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Niedermüller, Péter

ungarischer Ethnograph und Essayist

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3 articles of this author have been cited in the European Press Review so far.

Galamus - Hungary | 25/01/2011

Péter Niedermüller on Europe's sideline culture

Europe has lost the cultural hegemony it has claimed for centuries, writes cultural anthropoligist Péter Niedermüller in the left-wing opinion portal Galamus: "From the perspective of the philosophy of history and society, the idea of a hierarchy among nations and civilisations goes back as early as the 18th century. Back then it manifested itself in the conviction that the differences between nations and cultures reflect differences in values and stages of development. This philosophy led ... to a mind-set in which Europe - or rather European culture - stood at the centre, and which clearly separated itself from other cultures. This mentality of Eurocentrism ... claimed for itself a universal character. ... Europe, or to put it another way 'Western culture', has in fact never understood or accepted that there are also other cultures and forms of modernity. ... Historical events and socio-cultural developments in the past two to three centuries have put this hegemonial view into question. Not only economically but also culturally Europe has lost its leading edge and been pushed to the sidelines."

Galamus - Hungary | 10/08/2010

Hungary's new president by the grace of Orbán

Right-wing conservative politician Pál Schmitt was sworn in last Friday as Hungary's new president. To be successful in today's Hungary you no longer need expert knowledge, writes Péter Niedermüller on the left-liberal opinion portal Galamus: "Basically we all know which personal attributes are behind Schmitt's rise to become Hungary's most high-ranking representative and the guardian of Hungarian democracy: he's an Olympic champion (in fencing), amusing to talk to, a good piano player, he speaks several languages and on top of all that he's a 'dashing man' - as my older neighbour says. Apart from the Olympic title the new head of state has the same attributes that countless other people in Hungary possess. In other words, in this country anyone can make it big. Expertise and experience are passé. ... Anyone who wants a career in politics has to fulfil two basic requirements: be a member of the conservative Fidesz ruling party ... and be loyal to head of government Viktor Orbán, to the point of self-denial."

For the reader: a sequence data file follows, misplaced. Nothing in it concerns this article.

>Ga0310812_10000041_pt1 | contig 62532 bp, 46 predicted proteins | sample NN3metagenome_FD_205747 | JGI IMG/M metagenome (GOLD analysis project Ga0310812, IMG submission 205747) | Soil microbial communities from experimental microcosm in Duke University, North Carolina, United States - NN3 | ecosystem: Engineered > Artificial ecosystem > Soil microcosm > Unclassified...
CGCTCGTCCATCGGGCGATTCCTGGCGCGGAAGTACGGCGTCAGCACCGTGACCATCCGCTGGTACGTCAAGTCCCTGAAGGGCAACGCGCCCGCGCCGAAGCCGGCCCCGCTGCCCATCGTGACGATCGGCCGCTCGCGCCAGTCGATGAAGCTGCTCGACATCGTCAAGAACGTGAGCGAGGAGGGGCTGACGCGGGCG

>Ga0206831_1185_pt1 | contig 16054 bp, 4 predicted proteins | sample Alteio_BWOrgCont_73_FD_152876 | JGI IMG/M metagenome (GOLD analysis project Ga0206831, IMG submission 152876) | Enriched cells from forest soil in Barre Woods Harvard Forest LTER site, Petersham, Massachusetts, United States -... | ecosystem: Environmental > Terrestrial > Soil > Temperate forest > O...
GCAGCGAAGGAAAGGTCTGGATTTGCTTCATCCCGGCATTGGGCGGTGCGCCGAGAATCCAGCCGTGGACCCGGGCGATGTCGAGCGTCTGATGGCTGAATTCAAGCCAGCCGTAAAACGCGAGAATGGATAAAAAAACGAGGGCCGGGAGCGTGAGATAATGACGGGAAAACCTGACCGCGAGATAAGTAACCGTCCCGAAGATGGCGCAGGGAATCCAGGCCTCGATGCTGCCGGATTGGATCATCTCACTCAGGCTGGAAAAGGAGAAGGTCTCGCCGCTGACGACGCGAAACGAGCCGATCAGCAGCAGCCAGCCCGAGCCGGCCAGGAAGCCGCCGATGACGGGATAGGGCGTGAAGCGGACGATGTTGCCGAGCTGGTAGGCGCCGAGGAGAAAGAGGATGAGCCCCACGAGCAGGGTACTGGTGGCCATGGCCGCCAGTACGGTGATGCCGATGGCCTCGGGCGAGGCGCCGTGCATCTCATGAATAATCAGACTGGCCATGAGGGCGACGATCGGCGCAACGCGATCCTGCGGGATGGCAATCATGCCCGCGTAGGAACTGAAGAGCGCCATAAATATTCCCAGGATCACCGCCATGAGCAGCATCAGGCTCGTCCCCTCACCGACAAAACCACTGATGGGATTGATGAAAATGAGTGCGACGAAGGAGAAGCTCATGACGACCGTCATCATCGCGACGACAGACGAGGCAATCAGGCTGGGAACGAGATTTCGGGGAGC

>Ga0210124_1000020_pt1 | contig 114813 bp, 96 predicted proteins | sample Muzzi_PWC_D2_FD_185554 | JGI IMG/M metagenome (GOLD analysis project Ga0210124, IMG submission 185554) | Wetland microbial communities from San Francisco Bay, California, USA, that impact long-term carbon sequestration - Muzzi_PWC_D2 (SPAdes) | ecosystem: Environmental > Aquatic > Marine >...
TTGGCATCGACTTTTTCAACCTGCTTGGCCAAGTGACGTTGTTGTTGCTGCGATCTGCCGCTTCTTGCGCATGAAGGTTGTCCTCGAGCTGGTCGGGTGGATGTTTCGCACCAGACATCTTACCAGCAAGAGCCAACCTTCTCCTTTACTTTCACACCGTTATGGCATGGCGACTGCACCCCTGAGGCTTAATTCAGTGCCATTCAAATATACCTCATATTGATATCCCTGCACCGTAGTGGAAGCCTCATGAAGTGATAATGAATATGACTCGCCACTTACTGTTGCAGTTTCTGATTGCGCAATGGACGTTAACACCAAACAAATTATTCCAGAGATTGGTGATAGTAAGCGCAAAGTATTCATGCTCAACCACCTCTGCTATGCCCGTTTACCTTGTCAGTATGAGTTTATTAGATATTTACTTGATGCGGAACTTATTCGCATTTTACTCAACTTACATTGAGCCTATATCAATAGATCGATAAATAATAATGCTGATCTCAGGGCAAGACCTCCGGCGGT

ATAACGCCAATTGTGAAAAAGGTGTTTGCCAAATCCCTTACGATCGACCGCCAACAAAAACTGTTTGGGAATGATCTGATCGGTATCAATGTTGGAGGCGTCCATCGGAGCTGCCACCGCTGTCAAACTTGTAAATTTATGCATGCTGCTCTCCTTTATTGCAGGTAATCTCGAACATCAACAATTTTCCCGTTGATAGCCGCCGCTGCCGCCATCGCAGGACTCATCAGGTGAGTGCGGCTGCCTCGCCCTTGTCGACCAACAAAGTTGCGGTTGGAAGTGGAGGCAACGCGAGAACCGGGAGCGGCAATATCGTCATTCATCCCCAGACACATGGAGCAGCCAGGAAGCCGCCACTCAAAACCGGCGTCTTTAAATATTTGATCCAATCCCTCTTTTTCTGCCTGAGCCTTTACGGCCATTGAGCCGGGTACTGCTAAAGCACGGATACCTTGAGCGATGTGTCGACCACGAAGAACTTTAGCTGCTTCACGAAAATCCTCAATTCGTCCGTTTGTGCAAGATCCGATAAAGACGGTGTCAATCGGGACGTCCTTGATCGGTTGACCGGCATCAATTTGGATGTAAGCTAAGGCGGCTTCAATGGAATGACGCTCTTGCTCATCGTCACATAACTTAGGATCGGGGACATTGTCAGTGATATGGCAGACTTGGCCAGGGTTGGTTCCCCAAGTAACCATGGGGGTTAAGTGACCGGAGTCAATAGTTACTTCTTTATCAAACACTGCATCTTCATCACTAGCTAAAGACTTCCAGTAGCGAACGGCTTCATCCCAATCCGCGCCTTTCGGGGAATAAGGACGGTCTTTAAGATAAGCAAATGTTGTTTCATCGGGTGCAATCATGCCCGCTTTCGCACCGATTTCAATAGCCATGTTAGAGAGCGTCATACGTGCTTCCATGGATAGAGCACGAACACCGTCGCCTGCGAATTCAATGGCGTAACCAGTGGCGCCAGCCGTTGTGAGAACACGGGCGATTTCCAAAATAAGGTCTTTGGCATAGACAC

Élet és Irodalom - Hungary | 17/02/2006

Cartoon Dispute

Essayist Peter Niedermüller asserts that the cartoon dispute is not a "battle between cultures", but rather a battle between a people taking refuge from poverty in religious fundamentalism on the one hand, and the considerably better-off Europeans on the other, who are concerned about losing their current prosperity. According to Niedermüller, both sides appear incapable of attaining a more in-depth understanding of the other's culture and religion. "For many, the concept of a 'battle between cultures' is an ideal explanation which, however, is an extreme over-simplification of the fundamental conflicts in this ever-changing world. The lesson to be learned from the cartoon row – if there is one at all – is that the time of simple truths is over. Thinking in terms of 'blocks' and clichés, cultural essentialism, the lack of differentiation and objectiveness – all this does not offer a solution, but rather leads to increasingly aggressive confrontation." Niedermüller points out that in our highly complex and – for an increasing number of people – ever more confusing world, the "ideology of anti-modernity" is becoming more and more attractive. "Its assertion of long-term, even eternal values and its perception of the different cultures and religions as homogeneous, timeless systems offer an escape from ontological insecurity."

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